The ninety-day language must logically be applied now. In Maloney there was no valid pool from which to select jurors when the statute took effect. In the present situation, a valid jury pool was simply expanded; this is a very different situation from Maloney. A valid jury pool existed prior to the 1989 amendment and still exists. Following the legislature's directory language by continuing to renew jury lists ninety days after every general election will continue the logical, sequential method the legislature has specified for selecting jury pools. That language cannot be disregarded and Maloney itself directs that it be applied in future cases.CONSTITUTIONAL ISSUES
The Constitution of the United States guarantees the right to an impartial jury. U.S. Const. amend. VI. This jury should be made up of a fair cross section of the community. Three elements are necessary to establish a prima facie violation of the fair cross-section requirement. They are:1) The group excluded from the jury pool is a distinctive group in the community; 2) The underrepresentation of this distinctive group is unreasonable and unfair in proportion to the number of such a group in the community; and 3) The underrepresentation is due to systematic exclusion.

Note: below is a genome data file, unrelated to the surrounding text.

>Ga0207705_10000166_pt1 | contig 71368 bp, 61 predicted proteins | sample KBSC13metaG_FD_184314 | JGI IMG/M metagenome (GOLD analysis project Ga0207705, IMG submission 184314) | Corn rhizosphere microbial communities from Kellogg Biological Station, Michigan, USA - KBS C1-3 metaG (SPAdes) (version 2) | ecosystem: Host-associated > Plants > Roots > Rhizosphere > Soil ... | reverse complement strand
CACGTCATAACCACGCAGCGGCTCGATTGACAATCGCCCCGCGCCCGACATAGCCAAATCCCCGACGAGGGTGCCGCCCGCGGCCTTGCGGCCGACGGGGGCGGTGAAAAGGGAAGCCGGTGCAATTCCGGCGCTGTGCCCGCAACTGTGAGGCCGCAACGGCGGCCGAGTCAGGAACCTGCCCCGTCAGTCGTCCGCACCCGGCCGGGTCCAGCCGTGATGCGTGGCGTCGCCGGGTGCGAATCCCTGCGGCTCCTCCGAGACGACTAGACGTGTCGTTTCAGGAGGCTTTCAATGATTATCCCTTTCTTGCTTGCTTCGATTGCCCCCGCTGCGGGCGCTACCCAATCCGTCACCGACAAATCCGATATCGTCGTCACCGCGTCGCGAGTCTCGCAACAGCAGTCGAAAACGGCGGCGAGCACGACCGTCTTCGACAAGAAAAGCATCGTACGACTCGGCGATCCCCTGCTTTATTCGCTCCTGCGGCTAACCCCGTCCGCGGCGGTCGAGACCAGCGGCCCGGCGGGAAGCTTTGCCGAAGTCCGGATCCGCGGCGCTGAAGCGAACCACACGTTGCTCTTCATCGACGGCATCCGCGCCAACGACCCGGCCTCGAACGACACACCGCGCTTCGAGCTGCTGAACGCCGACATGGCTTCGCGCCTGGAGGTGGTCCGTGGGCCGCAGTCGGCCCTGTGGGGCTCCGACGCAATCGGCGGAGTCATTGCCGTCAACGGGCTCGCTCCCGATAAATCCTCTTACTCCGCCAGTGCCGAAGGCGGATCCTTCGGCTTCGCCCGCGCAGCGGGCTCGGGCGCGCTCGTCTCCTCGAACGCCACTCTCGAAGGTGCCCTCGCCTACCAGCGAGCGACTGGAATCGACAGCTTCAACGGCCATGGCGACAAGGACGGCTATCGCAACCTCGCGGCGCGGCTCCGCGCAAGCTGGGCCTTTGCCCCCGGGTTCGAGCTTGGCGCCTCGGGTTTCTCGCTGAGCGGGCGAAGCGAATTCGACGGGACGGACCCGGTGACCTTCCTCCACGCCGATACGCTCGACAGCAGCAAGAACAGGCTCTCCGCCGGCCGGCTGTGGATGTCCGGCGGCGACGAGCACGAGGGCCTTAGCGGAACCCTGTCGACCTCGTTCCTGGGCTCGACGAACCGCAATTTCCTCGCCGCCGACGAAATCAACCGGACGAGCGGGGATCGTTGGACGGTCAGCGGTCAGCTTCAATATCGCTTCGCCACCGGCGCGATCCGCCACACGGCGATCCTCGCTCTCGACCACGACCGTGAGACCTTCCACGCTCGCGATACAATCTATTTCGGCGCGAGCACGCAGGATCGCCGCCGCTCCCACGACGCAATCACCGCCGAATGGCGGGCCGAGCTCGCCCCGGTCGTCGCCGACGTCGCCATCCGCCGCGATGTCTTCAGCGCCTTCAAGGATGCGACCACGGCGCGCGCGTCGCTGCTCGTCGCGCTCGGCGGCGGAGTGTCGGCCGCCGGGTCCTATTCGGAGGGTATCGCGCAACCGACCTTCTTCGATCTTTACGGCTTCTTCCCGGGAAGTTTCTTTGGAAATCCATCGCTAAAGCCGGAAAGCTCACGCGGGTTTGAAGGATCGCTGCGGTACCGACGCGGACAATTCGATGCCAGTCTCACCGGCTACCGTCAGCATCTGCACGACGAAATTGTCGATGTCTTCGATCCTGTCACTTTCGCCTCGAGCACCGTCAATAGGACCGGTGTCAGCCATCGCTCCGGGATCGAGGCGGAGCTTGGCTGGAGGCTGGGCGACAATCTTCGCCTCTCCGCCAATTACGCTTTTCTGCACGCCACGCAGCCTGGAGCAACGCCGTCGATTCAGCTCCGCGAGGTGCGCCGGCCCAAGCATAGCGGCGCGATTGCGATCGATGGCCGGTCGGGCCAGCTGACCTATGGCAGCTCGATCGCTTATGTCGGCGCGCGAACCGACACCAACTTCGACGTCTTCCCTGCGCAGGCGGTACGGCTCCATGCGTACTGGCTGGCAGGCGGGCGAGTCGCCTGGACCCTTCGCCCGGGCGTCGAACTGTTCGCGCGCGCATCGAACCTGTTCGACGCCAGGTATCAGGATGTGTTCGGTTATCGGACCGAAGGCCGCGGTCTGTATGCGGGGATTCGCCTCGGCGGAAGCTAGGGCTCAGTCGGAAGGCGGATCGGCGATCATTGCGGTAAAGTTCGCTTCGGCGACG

Citizens who have driver's licenses but who do not vote are not a distinctive group in the community. A distinctive group must possess some quality or attribute which defines and limits the group. The group must have a cohesiveness of philosophy which distinguishes it from the general population, and finally, the group must possess a community of interest which may not be represented by other segments of society. Id. at 459, 631 P.2d 1324; United States v. Test, 550 F.2d 577 (10th Cir.1976). Driver's license holders that are not registered to vote do not fall within this definition of a "distinctive group"; they are a vast array of people whose only cohesive characteristic lies in their possession of a driver's license. Having found no distinctive group, we need not concern ourselves with the last two elements in the Duren criterion.
In State v. Barnett, 85 N.M. 404, 512 P.2d 977 (1973), the New Mexico Court of Appeals found that a wait of two years to enlarge the jury pool to include newly enfranchised persons between the ages of eighteen and twenty-one years did not deprive defendants of their due process rights. Similarly, following the legislature's intent to enlarge the jury pool ninety days after the next general election does not violate defendants' constitutional rights. A valid jury pool exists.
We reverse the order of the trial court quashing the jury panel and direct the trial to proceed.
IT IS SO ORDERED.
LARRABEE, J., concurs.
RANSOM, J., specially concurs.